Correcting Mistakes in Watercolour

Hours of work can be spoilt by one small slip. However, many mistakes can be dealt with, rescuing and perhaps even enhancing your painting.


Roman Canal,  Lincolnshire, (91/2X2rkins) by Peter De Wint (1784-1849), an English landscape painter of Dutch extraction. Image courtesy of The Tate Gallery


Watercolour paintings are perhaps some of the most subtle and vibrant works of art to be found in our galleries. Traditionally the colour is laid in thin washes, one on top of the other. The artist starts with the lightest tones in his composition and works through the range, finishing with the darkest, most detailed parts of the picture.

Take a look at the Peter De Wint watercolour. The artist started by laying down the sky and the lightest of ground colours. Gradually he added the trees and outlines of the cart. Finally he painted the details of the men and bushes. It is a superb example from one of the masters of traditional watercolour technique.'The luminosity of the colours is achieved by allowing the whiteness of the paper to shine through.

Like most techniques which look so effective and immediate, the mastery of them can be quite difficult and frustrating. What do you do if something goes wrong? It will help to go through some of the stages of De Wint's watercolour.

Most watercolour artists, including De Wint, sketched in the composition before they started to paint. They did not draw in every detail and then fill it in like a child's paint book. If you look closely at most of the old watercolours you can see the very faint pencil lines where the artist has indicated the main masses of the picture. The thin washes are laid down with a large brush charged with watercolour. A mistake at this stage, the wrong colour in the wrong place, can usually be easily rectified. Most of the natural pigments can be sponged out while they are still wet. You should use a small natural sponge. Fill it full of clean water and flood the area to be removed. Squeeze out the sponge and then dab the water from the picture. Whatever you do, resist the temptation to rub at the colour. This will certainly remove it, but it will remove the surface of the wet paper too.

The amount of paint that can be removed at this stage depends on the kind of pigment and the type of paper. Some of the modern paints, which are dyes rather than pigments, will immediately stain the paper and are difficult to remove, even when still wet.

Most watercolour paints, however, can be sponged out, even after they have dried. Yesterday's unsuccessful composition can be destroyed by holding the paper under the tap. Sponging out of colour is not necessarily used only to remove mistakes. If you look closely at the reflection of the boat you can see that the soft line of the prow has been deliberately achieved by carefully taking away some of the colour with a damp sponge. When the watercolour is dry, a more modern way to alter the composition is with a Mars Plastic eraser. This is a firm, white eraser made by Staedtler, notable because it leaves little or no residue behind. You can repaint over the area again and the paint will take. When handled with care you should be able to use this eraser to remove the dry paint layer by layer.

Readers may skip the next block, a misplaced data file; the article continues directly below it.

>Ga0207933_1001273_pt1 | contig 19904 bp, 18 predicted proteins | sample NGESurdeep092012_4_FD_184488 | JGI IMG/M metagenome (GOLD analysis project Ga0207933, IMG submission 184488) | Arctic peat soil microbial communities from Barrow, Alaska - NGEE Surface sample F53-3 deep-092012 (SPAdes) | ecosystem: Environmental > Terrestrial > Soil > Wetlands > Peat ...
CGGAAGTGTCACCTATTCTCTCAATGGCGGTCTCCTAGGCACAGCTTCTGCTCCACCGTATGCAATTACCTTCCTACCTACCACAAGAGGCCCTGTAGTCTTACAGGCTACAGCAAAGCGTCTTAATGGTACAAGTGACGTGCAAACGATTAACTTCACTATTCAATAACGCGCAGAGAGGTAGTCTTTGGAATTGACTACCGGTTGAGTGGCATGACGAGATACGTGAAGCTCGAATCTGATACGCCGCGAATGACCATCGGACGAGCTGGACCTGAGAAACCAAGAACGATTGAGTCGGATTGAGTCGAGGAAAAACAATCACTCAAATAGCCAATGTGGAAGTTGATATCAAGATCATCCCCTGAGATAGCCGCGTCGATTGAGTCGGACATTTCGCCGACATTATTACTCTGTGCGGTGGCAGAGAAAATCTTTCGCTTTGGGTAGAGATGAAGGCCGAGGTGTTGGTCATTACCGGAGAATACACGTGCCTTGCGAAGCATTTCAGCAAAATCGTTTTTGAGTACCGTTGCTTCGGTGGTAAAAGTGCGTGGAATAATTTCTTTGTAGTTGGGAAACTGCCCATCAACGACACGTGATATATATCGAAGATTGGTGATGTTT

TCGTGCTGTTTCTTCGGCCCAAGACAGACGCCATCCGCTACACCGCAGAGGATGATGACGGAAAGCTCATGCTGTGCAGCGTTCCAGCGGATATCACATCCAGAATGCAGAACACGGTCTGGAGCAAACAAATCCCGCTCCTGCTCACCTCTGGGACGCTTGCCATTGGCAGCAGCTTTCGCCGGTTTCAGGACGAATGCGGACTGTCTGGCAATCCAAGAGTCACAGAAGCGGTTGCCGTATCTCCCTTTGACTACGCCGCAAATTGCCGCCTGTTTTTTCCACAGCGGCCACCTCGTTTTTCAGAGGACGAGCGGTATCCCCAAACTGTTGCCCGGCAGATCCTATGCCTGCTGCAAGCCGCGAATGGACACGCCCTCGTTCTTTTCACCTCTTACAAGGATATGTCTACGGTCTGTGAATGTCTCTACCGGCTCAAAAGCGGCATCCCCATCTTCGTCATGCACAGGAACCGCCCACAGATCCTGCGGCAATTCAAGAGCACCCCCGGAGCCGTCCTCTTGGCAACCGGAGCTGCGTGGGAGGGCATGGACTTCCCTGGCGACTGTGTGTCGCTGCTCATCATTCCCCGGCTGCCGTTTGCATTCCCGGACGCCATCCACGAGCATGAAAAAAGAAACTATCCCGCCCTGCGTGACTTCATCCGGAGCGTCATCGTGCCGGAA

The highlights in a watercolour are usually made of small areas of unpainted paper. Look at the edges of the men's sleeves. What happens if you get to the end of your painting and find that these areas of highlighting have been lost underneath a layer of paint? De Wint has carefully built up the mass of plants in the river below the cart by laying darker and darker areas of paint. When this was dry he scratched the surface of the paint so that the paper showed through. Most watercolourists did this and, used with discretion, this technique can give the impression of brilliant flecks of light.

It is also possible to colour wash over these highlights. In this case you should carefully burnish the scratched area first. If the paper surface is roughed up the wet paint will take unevenly. De Wint has also used a small amount of white paint on the men's sleeves. This is another way of producing a highlighted area. Like the scratching out technique, it should be used with care. Too much white paint in a watercolour will dull the tones and the work will lose its luminosity. It is not a good idea to mix white with another colour in an attempt to cover up a mistake with an opaque wash. The flat, dulled area which will result will draw the eye and detract from the composition.

If the mistake occurs in a light, preliminary wash then you can cover it with a darker area of paint as the composition progresses. If it is in one of the later, darker areas then you will have to sponge it out and start again. Finally, and perhaps most important of all, if you do make a mistake in your watercolour, then stop and take a good look at it. Part of the joy of watercolour is its spontaneity. Most artists learn how to make good use of their mistakes.

Have a look at the line of trees on the right hand side of De Wint's painting. When he applied the dark green wash the paint bubbled and dried unevenly. De Wint realised that this looked just like the sunlight catching the tops of the trees and he left the paint as it was. Some mistakes in watercolour painting turn out to be happy accidents.


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